Before posting your art on a website or social network, it is advisable to go through various steps to properly fix pictures and prepare them for the web. As artists, we should desire to make our art look as good as we can when viewed by others.
This is something I do, and even for the artists featured here.
At times, artists have submitted artwork images which were poorly presented, with parts of the wall showing.
I take the extra effort to crop out the wall, so the artwork can be displayed in a way that is complimentary to the artist.
Before uploading images, I need to do four things:
- Fix my images in Photoshop.
- Reduce picture sizes.
- Name my artwork files according to SEO tips and guidelines.
- Decide if I want them watermarked.
These four photo manipulation steps are thoroughly discussed below.
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Fixing pictures in Photoshop
This is something I do with all my images before I post them online. First, I open up Photoshop and then from there load the pictures I will be working on. Sometimes photos need to be rotated and cropped slightly. I also adjust the contrast and color saturation slightly. This makes the colors appear as vibrant as they are in life. I have a complete two part tutorial on how to do all this using Photoshop, which can be reached here:
How to Reduce Picture Size
Since the largest image is on the Wix front page slideshow, and this is generally a good size for full screen image previews, I will find out the size of this box.
Wix makes this very easy to find.
Simply go to the template here: Artist Painter Template.
Click the Slideshow icon in the center, then Settings.
Right at the bottom of the popup menu are dimensions for the slideshow box.
The dimensions I see are 715 width and 535 height. I have varying paintings of different dimensions, but I want them all to fit on the page. I can do this by giving all the pictures the same width or same height. When the height is the same, images which are a lot wider than they are tall display very small in the image preview. I do not want this. I would like the image to be as large as possible.
With the same width, pictures display more consistently, but portrait style images may take up more than the visible screen, and the viewer may have to scroll down to view the picture in it’s entirety. This is fine with me, but if this is something you do not like, it may be best to go with a consistent height for all your images.
So, the width I will use for every single one of my images to reduce my image sizes is 715.
To reduce picture size, go to your image in Photoshop. Click Image, then Image Size. Make sure Constrain Proportions is checked, then enter the dimension in the width box. The height will automatically adjust to match the proportions. Then hit OK. Use the same width for all your pictures and save them to a separate folder for easy retrieval.
Name Pictures - SEO Tips (Search Engine Optimization)
Naming image files is a very important step and often overlooked. The reason it is important is because search engines use file names and content around the picture to determine what it is about, so it can be properly indexed. But if you leave the file name as something like img2748736.jpg there is less information for search engines to tell what the image is about. They may index it properly by alt and title tags, along with content around the image, but it is less likely that the image will easily be found at the top of Google Image Search without all SEO related information.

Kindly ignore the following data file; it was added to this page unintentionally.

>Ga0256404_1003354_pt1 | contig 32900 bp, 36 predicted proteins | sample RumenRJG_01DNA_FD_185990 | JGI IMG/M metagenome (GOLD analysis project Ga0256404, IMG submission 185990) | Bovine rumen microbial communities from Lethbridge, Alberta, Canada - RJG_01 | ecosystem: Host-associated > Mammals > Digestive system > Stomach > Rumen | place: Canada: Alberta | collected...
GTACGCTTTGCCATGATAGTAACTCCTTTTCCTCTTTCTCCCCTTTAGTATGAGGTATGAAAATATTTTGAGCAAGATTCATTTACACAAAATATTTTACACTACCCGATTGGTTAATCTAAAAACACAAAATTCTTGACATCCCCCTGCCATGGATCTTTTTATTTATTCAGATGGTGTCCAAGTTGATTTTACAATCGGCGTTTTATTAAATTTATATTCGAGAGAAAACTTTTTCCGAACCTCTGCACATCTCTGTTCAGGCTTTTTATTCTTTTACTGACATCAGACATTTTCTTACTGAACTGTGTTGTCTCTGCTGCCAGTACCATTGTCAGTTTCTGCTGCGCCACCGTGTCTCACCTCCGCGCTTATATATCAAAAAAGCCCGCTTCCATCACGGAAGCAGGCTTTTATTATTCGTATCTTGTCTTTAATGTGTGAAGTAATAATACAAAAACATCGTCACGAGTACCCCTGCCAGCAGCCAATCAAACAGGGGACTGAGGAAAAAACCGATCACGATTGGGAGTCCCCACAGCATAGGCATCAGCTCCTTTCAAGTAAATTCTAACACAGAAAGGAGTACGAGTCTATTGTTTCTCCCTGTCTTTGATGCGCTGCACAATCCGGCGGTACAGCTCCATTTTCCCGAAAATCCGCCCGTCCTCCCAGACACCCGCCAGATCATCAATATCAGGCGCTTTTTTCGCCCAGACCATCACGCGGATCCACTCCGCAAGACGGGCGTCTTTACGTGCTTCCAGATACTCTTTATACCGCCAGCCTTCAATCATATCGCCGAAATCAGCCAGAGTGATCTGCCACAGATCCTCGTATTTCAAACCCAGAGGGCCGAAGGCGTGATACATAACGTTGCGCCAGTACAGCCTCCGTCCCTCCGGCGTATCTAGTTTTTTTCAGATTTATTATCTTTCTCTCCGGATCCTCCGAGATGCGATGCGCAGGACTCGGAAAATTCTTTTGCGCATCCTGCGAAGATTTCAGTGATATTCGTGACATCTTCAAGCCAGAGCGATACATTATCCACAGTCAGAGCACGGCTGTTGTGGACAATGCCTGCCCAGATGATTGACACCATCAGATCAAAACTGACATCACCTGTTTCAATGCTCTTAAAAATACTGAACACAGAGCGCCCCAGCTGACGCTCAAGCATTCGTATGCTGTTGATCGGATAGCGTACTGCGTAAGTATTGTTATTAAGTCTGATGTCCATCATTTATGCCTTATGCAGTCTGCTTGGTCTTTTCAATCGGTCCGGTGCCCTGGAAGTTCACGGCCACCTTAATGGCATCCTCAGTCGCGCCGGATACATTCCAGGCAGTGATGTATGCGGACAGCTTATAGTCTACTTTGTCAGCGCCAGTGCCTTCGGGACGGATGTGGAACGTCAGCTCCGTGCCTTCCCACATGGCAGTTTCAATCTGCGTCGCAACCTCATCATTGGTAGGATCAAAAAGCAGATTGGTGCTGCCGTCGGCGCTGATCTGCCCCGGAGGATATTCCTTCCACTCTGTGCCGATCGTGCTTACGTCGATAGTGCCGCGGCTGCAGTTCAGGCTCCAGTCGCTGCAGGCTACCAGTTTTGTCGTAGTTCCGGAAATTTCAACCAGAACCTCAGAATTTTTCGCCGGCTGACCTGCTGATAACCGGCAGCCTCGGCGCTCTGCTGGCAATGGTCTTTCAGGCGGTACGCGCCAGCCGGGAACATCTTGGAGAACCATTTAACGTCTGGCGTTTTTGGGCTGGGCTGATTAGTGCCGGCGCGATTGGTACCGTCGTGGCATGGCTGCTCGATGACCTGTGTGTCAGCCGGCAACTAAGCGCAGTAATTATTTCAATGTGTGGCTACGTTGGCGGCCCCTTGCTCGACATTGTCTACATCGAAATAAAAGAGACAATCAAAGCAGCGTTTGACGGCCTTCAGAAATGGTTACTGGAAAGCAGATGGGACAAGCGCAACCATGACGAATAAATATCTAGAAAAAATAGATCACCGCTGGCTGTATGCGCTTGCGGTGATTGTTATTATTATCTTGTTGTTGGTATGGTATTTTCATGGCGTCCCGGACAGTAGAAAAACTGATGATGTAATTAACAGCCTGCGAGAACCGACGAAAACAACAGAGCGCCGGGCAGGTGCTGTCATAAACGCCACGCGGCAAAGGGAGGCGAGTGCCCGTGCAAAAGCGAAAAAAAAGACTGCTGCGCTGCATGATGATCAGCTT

To name your picture files, use words to describe what is on the actual image.
For my oil painting Caplin Run, I named the image file caplin-fish-painting.jpg The phrase fish painting had 27,100 searches worldwide in the last 30 days, according to Google Adwords Keyword Tool.
So, by placing that phrase there, hopefully my painting can be found by some of these searches. This is a phrase I will also be using in my title and description at my Wix portfolio.
Should you Watermark Photos?
Generally, I like to watermark artworks at social networks, though I still have some work to do in that area. I usually place my website url there, which will lead people to my portfolio. For my Wix portfolio, I will not be watermarking, since I want the image to appear as as good as possible, without the distraction which a watermark often brings. But, if you do decide to copyright pictures, the best time to do it is immediately after you fix them in Photoshop. Ideally, you should save two versions – one copyrighted and the other which isn’t.
To learn more about watermarks and copyrights, please visit these posts:
Assignment: Spend some time fixing photos of your art, and naming the image files according to SEO rules. This may take awhile, but the effort will be worth it. Consider backing up these files to ensure you never lose them.
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Do you have anything to add to these tips for preparation of artwork for display on an artist website?